In the fourth part of the book, the effect of religious institutions on global health is reviewed in the context of low and middle income countries. Highlights include a historical narrative of the complex relationship between neighboring World Council of Churches and World Health Organization. Initial collaborative programs between the two institutions are uncovered while tracing the evolution of hospital-based tertiary care to an emphasis on primary care reaching individual communities. This Christian Medical Commission focus ultimately led to WHO’s momentous Alma-Ata Declaration on Primary Care in 1978. The history of several prominent religious organizations are espoused, including the African Religious Health Assets Programme (ARHAP) with its pioneering focus on identifying and understanding the role of religious assets for health. Other highlighted religious institutions include the La Leche League, Heifer International, Shri Kshetra Dharmasthala Rural Development Program, Khaka Ahsania Mission, and L’Arche Community.

Finally, the role of religion and religious institutions is scrutinized during three principal public health challenges in recent history. These include HIV/AIDS, influenza, and Alzheimer’s disease. Each is unique in its epidemiology, pathophysiology, morbidity, and mortality. Yet, each possesses epidemic potential beyond geopolitical borders. In particular, the complex role of religious institutions within the history of the HIV/AIDS crisis is conveyed. This includes positive impacts such as the creation of the AIDS National Interfaith Network along with more nuanced tensions resulting from religious beliefs that HIV virus is a punishment from God, the consequence of immoral behavior, or the result of karma.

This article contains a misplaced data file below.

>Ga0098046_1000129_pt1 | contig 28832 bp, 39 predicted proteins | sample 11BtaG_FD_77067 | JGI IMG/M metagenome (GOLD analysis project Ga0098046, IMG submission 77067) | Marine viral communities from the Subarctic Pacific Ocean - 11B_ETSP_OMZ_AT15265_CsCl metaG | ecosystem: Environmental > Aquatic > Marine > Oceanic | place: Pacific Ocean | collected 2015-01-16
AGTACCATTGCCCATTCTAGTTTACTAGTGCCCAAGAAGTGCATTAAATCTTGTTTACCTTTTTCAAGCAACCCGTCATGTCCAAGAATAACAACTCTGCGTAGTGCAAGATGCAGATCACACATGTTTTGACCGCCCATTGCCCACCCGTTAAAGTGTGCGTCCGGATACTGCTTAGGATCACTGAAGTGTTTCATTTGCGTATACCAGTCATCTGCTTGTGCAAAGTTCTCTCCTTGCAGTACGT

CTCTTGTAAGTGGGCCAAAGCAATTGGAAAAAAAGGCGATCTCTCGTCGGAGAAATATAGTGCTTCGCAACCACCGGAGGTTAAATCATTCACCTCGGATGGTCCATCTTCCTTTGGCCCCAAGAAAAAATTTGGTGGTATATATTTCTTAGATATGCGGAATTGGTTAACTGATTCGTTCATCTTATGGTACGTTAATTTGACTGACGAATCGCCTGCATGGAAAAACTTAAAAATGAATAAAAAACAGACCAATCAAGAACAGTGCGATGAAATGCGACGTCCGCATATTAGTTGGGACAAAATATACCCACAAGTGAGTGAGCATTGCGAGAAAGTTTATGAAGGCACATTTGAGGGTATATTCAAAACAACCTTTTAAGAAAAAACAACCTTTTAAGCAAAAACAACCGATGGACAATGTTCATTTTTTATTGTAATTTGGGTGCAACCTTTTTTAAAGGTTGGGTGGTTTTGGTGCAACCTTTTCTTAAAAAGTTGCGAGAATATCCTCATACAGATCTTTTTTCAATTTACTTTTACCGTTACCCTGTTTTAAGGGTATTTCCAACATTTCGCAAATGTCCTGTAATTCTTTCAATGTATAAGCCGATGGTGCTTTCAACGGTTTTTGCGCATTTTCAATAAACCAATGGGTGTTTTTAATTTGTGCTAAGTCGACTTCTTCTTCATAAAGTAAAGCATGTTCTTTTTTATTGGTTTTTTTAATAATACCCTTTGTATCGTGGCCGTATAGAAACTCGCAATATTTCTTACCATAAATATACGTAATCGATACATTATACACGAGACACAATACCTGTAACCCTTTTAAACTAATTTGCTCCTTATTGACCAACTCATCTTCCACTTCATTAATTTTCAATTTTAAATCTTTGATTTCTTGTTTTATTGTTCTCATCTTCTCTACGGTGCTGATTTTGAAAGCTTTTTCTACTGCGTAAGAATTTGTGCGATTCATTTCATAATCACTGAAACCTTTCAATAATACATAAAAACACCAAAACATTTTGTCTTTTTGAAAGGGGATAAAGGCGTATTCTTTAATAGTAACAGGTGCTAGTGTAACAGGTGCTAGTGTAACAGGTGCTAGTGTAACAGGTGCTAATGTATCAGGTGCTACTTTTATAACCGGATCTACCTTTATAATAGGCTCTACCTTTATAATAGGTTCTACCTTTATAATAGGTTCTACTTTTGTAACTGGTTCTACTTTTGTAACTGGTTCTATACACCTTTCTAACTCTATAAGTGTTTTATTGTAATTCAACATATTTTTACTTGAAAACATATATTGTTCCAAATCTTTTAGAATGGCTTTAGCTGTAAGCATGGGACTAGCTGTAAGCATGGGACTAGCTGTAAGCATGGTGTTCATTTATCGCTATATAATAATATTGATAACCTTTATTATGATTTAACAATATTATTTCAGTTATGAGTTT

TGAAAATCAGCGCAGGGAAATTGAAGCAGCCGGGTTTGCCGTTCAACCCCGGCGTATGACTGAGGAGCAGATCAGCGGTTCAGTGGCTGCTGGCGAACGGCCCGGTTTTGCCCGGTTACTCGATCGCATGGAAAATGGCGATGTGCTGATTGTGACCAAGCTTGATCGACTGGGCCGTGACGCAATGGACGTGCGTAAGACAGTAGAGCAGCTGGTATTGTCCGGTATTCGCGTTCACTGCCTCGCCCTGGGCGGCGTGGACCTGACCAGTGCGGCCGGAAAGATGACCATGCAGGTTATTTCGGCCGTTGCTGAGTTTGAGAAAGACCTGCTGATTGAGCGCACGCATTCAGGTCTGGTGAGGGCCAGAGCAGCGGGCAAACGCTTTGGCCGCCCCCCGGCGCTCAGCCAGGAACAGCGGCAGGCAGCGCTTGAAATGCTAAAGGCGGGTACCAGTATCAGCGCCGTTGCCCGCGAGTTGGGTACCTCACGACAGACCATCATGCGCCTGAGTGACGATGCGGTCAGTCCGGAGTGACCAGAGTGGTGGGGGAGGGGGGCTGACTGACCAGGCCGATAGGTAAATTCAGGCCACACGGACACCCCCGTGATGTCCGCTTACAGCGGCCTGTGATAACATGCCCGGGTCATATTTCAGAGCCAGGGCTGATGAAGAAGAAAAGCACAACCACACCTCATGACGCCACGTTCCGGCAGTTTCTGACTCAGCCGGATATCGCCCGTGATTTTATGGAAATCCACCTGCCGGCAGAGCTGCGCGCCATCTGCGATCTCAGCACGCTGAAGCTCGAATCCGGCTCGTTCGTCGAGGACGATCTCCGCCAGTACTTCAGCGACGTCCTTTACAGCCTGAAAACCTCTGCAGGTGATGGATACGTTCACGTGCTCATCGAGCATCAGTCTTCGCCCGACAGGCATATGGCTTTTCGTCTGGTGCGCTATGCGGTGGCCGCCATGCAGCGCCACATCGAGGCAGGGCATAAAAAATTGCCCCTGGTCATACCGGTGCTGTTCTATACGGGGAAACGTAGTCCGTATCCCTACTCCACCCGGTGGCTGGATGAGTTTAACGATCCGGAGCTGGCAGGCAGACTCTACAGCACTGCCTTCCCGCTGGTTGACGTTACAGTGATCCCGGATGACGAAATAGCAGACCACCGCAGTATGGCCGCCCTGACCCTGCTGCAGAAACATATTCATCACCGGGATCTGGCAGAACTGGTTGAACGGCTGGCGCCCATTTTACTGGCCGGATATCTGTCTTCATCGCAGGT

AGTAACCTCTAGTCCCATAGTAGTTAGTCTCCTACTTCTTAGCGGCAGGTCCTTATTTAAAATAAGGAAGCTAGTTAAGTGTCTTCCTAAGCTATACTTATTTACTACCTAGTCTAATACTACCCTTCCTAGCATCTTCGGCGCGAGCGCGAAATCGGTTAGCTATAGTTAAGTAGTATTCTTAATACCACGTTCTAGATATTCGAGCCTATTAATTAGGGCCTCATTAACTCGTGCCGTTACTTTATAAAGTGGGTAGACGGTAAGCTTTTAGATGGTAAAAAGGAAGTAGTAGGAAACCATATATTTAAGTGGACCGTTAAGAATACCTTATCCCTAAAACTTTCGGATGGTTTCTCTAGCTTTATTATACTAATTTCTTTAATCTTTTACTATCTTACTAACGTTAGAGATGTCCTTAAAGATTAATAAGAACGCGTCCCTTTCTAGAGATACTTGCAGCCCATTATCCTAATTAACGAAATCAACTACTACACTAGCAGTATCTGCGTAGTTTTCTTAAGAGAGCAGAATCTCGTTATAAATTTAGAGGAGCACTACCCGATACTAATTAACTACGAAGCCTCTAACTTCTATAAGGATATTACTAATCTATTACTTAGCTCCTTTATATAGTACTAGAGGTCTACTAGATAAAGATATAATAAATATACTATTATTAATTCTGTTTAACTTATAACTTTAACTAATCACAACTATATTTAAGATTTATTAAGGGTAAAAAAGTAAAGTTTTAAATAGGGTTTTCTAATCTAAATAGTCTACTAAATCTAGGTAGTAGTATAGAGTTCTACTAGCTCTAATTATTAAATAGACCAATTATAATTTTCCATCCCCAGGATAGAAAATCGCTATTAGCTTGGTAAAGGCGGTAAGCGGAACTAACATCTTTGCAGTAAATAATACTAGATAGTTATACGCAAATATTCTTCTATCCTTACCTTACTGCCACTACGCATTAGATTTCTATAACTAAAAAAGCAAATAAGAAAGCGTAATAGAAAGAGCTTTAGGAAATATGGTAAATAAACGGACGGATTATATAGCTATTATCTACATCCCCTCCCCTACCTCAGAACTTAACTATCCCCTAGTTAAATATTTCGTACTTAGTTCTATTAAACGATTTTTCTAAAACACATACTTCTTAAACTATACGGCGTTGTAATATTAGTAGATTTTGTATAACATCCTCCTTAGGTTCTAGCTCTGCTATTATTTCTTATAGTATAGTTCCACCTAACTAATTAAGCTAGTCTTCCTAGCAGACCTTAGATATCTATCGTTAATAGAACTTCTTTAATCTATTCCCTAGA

The authors have built a compelling argument supporting the addition of religion as a significant determinant of public health. They have done this by investigating the complex effects of religion and religious institutions on public health in various contexts throughout history. The book’s unique interdisciplinary approach yields different perspectives into the complexity of this topic while affirming the need for broader conversation and dialogue. In July 2015, the Lancet published a series on “faith-based healthcare” arguing that the extensive experiences, strengths, and capacities of faith-based organizations offer a unique opportunity to improve health outcomes. For Christians, the paradigm of holistic ministry encompassing physical and spiritual healing dates back to Levitical laws within the Pentateuch and the earthly ministry of Christ. Not surprisingly, Christian ideology and Christian institutions have had a major impact on public health for some time. However, these roles have largely been overlooked, discounted, and ignored. With burgeoning awareness and momentum, the essays within this book lay the foundation for inclusion of religion, religious beliefs, and religious institutions as social determinants of public health. In doing so, they reinforce the incorporation of Christian beliefs, practice, and theology within the framework of public health participation and research. For it is precisely these underlying principles of charity, compassion, and self-sacrificial love that lie at the heart of influential Christian engagement.